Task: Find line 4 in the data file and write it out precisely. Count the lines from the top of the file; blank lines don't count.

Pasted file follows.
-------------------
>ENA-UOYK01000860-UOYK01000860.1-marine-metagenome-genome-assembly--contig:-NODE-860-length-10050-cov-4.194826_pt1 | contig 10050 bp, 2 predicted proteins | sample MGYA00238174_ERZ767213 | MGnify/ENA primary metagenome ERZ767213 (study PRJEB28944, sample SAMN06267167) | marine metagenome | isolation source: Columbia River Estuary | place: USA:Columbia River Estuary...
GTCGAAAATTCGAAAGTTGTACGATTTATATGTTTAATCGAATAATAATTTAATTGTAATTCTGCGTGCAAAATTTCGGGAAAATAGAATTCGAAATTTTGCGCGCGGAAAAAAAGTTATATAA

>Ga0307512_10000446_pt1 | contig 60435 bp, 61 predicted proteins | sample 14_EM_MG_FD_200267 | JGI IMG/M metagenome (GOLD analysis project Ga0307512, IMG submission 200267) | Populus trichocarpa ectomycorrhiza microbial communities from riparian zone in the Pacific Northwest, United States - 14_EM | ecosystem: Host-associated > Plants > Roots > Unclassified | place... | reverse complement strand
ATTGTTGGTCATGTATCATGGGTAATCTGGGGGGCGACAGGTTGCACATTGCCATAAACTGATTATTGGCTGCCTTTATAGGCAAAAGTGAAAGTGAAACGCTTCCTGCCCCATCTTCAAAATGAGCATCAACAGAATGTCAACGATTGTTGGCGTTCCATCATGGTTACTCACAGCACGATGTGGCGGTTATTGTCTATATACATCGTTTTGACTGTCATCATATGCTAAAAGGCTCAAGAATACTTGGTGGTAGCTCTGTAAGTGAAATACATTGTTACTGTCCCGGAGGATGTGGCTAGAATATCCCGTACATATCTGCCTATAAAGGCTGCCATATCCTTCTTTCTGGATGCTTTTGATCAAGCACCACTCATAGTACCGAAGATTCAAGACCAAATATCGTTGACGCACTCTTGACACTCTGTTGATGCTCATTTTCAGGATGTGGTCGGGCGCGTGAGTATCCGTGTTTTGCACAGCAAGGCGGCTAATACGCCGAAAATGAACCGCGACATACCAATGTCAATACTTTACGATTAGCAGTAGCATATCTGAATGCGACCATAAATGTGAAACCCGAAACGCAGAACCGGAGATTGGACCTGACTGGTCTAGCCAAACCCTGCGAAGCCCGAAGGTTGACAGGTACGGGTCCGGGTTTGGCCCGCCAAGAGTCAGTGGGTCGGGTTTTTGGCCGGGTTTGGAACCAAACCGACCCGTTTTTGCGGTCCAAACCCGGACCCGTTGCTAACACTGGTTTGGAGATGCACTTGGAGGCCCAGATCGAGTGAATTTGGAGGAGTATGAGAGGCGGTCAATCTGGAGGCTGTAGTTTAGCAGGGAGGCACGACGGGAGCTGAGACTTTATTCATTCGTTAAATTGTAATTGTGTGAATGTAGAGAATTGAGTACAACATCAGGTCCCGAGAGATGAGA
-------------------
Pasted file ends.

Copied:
ATTGTTGGTCATGTATCATGGGTAATCTGGGGGGCGACAGGTTGCACATTGCCATAAACTGATTATTGGCTGCCTTTATAGGCAAAAGTGAAAGTGAAACGCTTCCTGCCCCATCTTCAAAATGAGCATCAACAGAATGTCAACGATTGTTGGCGTTCCATCATGGTTACTCACAGCACGATGTGGCGGTTATTGTCTATATACATCGTTTTGACTGTCATCATATGCTAAAAGGCTCAAGAATACTTGGTGGTAGCTCTGTAAGTGAAATACATTGTTACTGTCCCGGAGGATGTGGCTAGAATATCCCGTACATATCTGCCTATAAAGGCTGCCATATCCTTCTTTCTGGATGCTTTTGATCAAGCACCACTCATAGTACCGAAGATTCAAGACCAAATATCGTTGACGCACTCTTGACACTCTGTTGATGCTCATTTTCAGGATGTGGTCGGGCGCGTGAGTATCCGTGTTTTGCACAGCAAGGCGGCTAATACGCCGAAAATGAACCGCGACATACCAATGTCAATACTTTACGATTAGCAGTAGCATATCTGAATGCGACCATAAATGTGAAACCCGAAACGCAGAACCGGAGATTGGACCTGACTGGTCTAGCCAAACCCTGCGAAGCCCGAAGGTTGACAGGTACGGGTCCGGGTTTGGCCCGCCAAGAGTCAGTGGGTCGGGTTTTTGGCCGGGTTTGGAACCAAACCGACCCGTTTTTGCGGTCCAAACCCGGACCCGTTGCTAACACTGGTTTGGAGATGCACTTGGAGGCCCAGATCGAGTGAATTTGGAGGAGTATGAGAGGCGGTCAATCTGGAGGCTGTAGTTTAGCAGGGAGGCACGACGGGAGCTGAGACTTTATTCATTCGTTAAATTGTAATTGTGTGAATGTAGAGAATTGAGTACAACATCAGGTCCCGAGAGATGAGA